5. By: Brunello, Giorgio (University of Padova); De Paola, Maria; Rocco, Lorenzo (University of Padova)
    Abstract: Using matched employer-employee data for Italy and newly available information on sick leaves certificates, we study the effect of an exogenous increase in the length of the residual work horizon – triggered by a pension reform that increased minimum retirement age - on middle-aged employees' absence from work due to sick leaves. We find that this effect is positive for females and negative for males. After excluding health as a plausible mechanism, we argue that the intertemporal substitution of leisure prevailed on the fear of job loss for females, while the opposite happened to males. Sick leaves increased only for females working in firms paying smaller wage premia to female than to male workers, suggesting that, in these firms, females exchange lower pay with higher flexibility in their work schedule.
    Keywords: absences from work, retirement, Italy
    JEL: J22 J26
    Date: 2023–01
  6. By: Lei, Lei; Wu, Fengyu; Xia, Yiming
    Abstract: In many societies, parents prefer sons over daughters, but the well-being effects of child gender, especially in later life, are less studied. Using the latest two waves of the China Health and Retirement Longitudinal Study (CHARLS), this paper evaluates the impacts of having daughters on older parents' subjective well-being (SWB) in China, which has a rapidly aging population and the traditional preference for sons. Studying the cohort of parents whose child gender is as good as random, we find that having more daughters promotes older parents' SWB, especially overall life satisfaction, satisfaction with health, and satisfaction with children. Our results suggest that the increase in SWB is achieved through better health, more financial support from daughters, more spending on leisure and a lower probability of working. The positive SWB effects of daughters are found to be more salient among more vulnerable groups, including those who are older, less educated, and with fewer children.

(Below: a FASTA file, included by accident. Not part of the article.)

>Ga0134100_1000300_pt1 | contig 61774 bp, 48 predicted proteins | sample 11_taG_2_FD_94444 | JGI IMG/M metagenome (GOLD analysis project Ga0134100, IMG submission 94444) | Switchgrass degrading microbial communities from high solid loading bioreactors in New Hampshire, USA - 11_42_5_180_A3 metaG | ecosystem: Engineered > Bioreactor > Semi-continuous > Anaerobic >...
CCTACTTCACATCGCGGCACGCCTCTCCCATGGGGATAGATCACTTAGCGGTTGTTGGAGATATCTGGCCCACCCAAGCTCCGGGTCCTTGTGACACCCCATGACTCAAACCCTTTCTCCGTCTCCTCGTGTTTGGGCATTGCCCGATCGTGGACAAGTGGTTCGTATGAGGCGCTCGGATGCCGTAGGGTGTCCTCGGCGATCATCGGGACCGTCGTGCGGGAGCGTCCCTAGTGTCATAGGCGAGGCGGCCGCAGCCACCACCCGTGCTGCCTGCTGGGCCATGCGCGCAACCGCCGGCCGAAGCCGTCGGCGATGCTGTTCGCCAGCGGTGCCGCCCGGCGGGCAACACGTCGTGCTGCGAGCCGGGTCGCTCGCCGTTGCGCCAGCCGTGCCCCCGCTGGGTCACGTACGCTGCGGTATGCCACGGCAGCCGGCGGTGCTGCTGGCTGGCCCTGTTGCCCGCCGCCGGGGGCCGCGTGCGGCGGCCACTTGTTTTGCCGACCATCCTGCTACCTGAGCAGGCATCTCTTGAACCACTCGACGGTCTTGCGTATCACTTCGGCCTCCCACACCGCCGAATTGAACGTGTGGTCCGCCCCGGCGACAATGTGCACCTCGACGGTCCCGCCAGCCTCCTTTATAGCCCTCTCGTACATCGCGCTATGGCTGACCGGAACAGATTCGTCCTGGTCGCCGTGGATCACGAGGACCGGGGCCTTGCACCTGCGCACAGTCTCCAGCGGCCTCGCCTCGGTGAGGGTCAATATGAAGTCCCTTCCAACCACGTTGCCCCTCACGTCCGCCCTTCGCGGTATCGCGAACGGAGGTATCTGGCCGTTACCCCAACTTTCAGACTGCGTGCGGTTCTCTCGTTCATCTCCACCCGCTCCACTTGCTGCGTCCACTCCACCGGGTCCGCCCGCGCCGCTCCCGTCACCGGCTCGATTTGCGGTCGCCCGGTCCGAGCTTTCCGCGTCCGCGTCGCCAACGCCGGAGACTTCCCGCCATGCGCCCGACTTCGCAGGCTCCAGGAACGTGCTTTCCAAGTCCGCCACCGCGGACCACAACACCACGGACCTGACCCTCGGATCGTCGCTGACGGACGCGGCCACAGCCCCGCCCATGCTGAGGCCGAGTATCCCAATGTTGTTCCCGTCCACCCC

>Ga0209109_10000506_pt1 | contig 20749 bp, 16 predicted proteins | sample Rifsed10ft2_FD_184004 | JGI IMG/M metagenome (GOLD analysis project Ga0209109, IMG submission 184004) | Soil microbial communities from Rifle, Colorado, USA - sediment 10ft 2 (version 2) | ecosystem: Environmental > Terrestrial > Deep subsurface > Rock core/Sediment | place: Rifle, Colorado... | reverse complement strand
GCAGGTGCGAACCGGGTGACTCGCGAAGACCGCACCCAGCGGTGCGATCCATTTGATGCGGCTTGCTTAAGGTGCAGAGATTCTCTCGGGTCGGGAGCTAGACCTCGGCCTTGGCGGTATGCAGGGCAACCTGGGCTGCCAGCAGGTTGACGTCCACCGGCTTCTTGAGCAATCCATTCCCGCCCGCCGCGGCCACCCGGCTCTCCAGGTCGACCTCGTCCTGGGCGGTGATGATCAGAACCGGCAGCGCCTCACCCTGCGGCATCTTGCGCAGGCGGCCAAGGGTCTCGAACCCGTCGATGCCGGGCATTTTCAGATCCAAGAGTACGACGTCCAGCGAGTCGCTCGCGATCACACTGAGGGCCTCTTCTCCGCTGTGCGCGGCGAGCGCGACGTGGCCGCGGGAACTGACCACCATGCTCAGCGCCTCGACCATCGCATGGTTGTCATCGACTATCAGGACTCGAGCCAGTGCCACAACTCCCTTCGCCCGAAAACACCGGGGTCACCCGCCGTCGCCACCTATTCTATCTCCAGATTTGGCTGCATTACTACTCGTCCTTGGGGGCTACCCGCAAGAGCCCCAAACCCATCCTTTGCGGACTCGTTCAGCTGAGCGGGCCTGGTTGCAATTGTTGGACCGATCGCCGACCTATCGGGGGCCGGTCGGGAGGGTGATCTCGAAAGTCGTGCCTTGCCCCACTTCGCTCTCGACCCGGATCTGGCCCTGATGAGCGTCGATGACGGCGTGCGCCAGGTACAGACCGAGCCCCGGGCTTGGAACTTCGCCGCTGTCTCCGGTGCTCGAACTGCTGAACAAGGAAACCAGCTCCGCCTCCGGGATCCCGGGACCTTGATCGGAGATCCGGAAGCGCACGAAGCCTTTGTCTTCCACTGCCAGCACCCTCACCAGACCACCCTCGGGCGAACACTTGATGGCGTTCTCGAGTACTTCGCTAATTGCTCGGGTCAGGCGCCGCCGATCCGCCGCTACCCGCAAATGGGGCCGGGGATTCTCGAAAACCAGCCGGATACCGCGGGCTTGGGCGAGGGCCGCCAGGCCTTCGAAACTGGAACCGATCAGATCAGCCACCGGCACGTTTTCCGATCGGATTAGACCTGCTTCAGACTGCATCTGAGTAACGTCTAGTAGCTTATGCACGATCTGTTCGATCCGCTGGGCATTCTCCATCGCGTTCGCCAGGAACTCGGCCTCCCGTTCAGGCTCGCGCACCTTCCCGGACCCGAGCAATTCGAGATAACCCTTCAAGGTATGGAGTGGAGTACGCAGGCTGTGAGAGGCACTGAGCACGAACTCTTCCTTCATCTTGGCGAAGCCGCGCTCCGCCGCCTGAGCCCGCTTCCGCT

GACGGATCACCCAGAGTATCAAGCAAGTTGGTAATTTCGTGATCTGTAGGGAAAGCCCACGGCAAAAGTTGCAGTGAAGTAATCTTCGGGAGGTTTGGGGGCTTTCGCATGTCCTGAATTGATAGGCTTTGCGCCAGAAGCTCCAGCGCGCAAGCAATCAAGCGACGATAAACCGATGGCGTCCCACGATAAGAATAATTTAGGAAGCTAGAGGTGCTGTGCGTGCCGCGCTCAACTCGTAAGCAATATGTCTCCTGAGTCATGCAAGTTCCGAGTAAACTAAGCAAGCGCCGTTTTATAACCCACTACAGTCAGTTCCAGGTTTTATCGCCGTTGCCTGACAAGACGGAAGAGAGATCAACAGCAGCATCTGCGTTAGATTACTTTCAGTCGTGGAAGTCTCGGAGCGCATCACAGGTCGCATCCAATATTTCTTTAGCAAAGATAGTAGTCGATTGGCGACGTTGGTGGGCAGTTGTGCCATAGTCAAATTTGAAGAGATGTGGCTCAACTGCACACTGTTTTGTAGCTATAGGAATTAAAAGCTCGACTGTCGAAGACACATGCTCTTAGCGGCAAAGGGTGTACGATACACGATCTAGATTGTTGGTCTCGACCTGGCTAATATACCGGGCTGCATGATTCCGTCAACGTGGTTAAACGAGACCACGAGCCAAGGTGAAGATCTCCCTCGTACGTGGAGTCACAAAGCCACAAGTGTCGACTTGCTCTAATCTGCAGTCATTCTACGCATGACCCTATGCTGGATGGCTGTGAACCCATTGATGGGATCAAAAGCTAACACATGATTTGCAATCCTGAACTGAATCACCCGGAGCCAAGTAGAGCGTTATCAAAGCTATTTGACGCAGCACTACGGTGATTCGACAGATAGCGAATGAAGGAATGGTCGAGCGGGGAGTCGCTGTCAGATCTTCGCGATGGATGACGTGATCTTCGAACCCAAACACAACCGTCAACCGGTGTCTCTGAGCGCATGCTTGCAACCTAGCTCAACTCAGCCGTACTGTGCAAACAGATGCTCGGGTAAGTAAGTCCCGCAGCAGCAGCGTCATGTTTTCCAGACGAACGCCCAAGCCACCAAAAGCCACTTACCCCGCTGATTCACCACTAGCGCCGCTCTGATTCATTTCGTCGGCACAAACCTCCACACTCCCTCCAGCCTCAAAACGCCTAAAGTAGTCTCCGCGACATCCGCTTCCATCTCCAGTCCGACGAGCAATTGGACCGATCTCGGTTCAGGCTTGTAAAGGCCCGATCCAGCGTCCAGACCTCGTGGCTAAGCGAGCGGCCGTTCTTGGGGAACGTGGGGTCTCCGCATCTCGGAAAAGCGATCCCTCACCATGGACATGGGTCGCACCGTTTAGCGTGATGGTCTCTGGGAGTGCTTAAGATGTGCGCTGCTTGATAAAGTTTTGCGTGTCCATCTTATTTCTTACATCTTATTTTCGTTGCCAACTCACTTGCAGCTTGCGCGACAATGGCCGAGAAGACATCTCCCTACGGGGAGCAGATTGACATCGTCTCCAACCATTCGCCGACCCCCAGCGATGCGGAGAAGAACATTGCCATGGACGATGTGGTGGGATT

Keywords: Subjective Well-being, Child Gender, Older Parents, China, Life Satisfaction, Domain Satisfaction
    JEL: I31 J14 J16
    Date: 2023
  7. By: Morell, Joe (Central Bank of Ireland); Rice, Jonathan (Central Bank of Ireland); Shaw, Frances (Central Bank of Ireland)
    Abstract: Demographic dynamics and the shift of population pyramids towards an inverted pyramid shape in advanced economies are leading to relative scarcity of labour and excess savings. What are the effects of these dynamics on the relative wealth accumulation journeys of different cohorts? Within a fixed-effect cross country panel framework, I find that savings by an increasing share of households aged between 45 and 65, a rise in retired over-65s, and a decrease in working-age and low-wealth agents in their twenties and thirties can explain most of the decline in rates of return across countries in the last few decades, and similarly a large part of the increase in wages. In this context and looking to the future, wealth accumulation out of income and capital returns by cohorts living in advanced economies and retiring in future decades is set to become increasingly difficult, as higher wages are not sufficient to compensate for lower returns over long periods of time. Current young and future generations are therefore set to face progressively lower standards of living at retirement and/or increasingly high saving ratios in working age.
    Keywords: macroprudential stress testing, capital buffers, scenario analysis.